|Values are valid only on day of printing.|
Diagnosis of alpha-mannosidosis
Diagnostic testing. Not available for carrier detection.
Alpha-mannosidosis is an autosomal recessive lysosomal storage disorder caused by reduced or absent acid alpha-mannosidase enzyme activity. This enzyme is involved in glycoprotein catabolism, with absent or reduced activity resulting in the accumulation of undigested mannose-containing complex oligosaccharides in the lysosomes, disrupting the normal functioning of cells.
Clinical features and severity of symptoms are widely variable within alpha-mannosidosis but, in general, the disorder is characterized by skeletal abnormalities, immune deficiency, hearing impairment, and mental retardation. Three clinical subtypes of the disorder have been described and vary with respect to age of onset and clinical presentation. Type 1 is generally classified by a mild presentation and slow progression with onset after 10 years of age and absence of skeletal abnormalities. Type 2 is generally a more moderate form with slow progression and onset prior to 10 years of age with skeletal abnormalities and myopathy. Type 3 is the most severe form with onset in early infancy, skeletal abnormalities (dysostosis multiplex), and severe central nervous system involvement. Although treatment is mostly supportive and aimed at preventing complications, hematopoietic stem cell transplant has been reported to be a feasible therapeutic option. The incidence of alpha-mannosidosis is estimated at 1 in 500,000 live births.
An initial diagnostic workup includes a multienzyme screening assay for several oligosaccharidoses, including mannosidosis in leukocytes or fibroblasts (OLIWB / Oligosaccharidoses Screen, Leukocytes or OLITC / Oligosaccharidoses Screen, Fibroblasts). If the screening assay is suggestive of alpha-mannosidosis, enzyme analysis of acid alpha-mannosidase can confirm the diagnosis.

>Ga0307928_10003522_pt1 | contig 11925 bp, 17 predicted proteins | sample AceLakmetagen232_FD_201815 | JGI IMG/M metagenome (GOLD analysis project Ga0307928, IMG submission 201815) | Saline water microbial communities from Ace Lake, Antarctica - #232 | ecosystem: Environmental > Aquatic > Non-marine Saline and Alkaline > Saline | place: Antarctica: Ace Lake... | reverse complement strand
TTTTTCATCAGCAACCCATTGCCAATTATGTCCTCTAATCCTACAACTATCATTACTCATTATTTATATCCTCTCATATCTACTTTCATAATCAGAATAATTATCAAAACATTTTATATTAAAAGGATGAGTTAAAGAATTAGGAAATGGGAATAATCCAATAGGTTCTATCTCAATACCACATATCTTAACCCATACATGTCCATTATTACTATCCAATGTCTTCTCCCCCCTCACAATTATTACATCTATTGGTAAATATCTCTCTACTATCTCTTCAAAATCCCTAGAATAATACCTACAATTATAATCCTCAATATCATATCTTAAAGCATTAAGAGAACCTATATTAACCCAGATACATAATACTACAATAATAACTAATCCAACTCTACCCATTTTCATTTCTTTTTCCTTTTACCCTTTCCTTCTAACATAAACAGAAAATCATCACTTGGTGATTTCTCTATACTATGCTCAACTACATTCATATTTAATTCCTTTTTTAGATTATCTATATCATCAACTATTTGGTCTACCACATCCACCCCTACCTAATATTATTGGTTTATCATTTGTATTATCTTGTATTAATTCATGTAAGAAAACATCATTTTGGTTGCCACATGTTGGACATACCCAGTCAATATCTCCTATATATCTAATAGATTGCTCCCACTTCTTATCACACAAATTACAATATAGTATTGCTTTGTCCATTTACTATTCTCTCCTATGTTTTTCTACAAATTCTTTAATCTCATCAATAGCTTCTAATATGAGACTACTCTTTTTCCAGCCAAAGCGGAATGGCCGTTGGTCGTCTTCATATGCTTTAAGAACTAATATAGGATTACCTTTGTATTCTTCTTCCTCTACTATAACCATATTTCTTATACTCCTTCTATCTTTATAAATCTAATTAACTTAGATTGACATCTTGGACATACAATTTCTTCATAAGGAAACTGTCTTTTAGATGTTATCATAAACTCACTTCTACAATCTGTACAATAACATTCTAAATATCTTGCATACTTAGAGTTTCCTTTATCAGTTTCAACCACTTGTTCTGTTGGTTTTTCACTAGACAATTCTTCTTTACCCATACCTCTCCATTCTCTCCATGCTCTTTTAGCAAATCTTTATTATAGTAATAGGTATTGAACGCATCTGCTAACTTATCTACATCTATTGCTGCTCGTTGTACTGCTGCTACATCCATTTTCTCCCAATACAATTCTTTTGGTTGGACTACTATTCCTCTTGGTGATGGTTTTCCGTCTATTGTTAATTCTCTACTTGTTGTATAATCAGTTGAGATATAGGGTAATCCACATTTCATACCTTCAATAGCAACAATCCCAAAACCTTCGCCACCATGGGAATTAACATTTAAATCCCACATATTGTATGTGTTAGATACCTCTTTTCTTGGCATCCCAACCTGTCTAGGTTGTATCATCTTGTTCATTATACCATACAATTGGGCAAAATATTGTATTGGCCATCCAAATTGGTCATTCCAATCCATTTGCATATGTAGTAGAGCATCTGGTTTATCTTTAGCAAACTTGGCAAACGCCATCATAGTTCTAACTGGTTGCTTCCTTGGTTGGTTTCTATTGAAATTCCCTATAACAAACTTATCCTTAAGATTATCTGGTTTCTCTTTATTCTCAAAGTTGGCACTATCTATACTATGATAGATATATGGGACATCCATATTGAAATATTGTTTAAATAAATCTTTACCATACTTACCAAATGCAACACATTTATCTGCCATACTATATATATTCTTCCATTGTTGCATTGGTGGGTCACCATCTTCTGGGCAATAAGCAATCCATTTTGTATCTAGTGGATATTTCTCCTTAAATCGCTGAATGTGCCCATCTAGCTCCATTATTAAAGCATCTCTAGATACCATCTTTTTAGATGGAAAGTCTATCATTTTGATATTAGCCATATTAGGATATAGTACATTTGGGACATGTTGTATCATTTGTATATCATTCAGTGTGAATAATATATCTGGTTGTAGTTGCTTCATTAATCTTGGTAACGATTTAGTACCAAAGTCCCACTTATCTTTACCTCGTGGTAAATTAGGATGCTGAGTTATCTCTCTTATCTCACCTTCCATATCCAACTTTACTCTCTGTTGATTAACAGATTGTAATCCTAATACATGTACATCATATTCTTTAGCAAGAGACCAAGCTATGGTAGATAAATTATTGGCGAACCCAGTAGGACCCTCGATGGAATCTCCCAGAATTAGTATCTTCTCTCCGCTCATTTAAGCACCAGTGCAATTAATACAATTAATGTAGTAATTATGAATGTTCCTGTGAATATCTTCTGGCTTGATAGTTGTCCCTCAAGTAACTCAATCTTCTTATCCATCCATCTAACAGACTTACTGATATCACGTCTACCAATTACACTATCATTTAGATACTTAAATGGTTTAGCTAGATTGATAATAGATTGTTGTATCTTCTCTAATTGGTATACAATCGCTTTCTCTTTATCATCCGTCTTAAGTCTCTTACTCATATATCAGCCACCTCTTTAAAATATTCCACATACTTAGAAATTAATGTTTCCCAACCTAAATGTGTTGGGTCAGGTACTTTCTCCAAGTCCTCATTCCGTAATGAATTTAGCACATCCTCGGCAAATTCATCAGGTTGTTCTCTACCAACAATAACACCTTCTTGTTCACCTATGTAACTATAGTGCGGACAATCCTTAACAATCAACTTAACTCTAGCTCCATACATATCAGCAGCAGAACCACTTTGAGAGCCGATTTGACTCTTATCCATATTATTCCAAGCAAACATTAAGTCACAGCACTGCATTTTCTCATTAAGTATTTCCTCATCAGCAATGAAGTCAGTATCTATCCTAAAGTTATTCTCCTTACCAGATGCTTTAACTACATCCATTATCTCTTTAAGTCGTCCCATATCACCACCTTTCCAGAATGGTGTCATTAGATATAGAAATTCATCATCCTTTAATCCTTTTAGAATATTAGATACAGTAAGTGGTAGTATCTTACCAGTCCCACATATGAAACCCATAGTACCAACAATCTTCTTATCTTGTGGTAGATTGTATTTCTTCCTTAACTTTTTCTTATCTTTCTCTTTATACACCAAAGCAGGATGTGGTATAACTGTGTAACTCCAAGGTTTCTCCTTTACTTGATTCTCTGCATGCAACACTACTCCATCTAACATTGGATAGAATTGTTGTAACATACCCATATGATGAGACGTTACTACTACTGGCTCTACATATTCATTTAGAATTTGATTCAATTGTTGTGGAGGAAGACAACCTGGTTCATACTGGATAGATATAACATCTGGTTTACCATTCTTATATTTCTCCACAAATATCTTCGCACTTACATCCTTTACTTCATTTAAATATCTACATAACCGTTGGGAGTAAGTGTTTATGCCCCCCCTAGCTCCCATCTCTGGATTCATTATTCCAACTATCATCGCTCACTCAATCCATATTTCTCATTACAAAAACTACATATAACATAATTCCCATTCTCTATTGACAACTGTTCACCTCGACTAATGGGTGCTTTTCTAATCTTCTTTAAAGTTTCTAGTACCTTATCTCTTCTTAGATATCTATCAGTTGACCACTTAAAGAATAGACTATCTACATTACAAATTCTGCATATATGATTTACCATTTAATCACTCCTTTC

> or =0.54 nmol/min/mg protein
Values <0.54 nmol/min/mg protein are consistent with a diagnosis of alpha-mannosidosis.
This test cannot be used to establish carrier status for alpha-mannosidosis.
1. Malm D, Nilssen O: Alpha-Mannosidosis. In GeneReviews. Edited by RA Pagon, MP Adam, HH Ardinger, et al. University of Washington, Seattle. 2001 Oct 11 (Updated 2012 May 3). Accessed 3/17/2015. Available at www.ncbi.nlm.nih.gov/books/NBK1396/
2. Thomas GH: Chapter 140: Disorders of Glycoprotein Degradation: alpha-mannosidosis, beta-mannosidosis, fucosidosis, and sialidosis. In Scriver's The Online Metabolic and Molecular Basis of Inherited Disease (OMMBID). Edited by D Valle, AL Beaudet, B Vogelstein, et al. McGraw-Hill Medical Division. Accessed 3/19/2015. Available at www.ommbid.com/
3. Mynarek M, Tolar J, Albert MH, et al: Allogeneic hematopoietic SCT for alpha-mannosidosis: an analysis of 17 patients.
Bone Marrow Transplant 2012 Mar;47(3):352-359. DOI: 10.1038/bmt.2011.99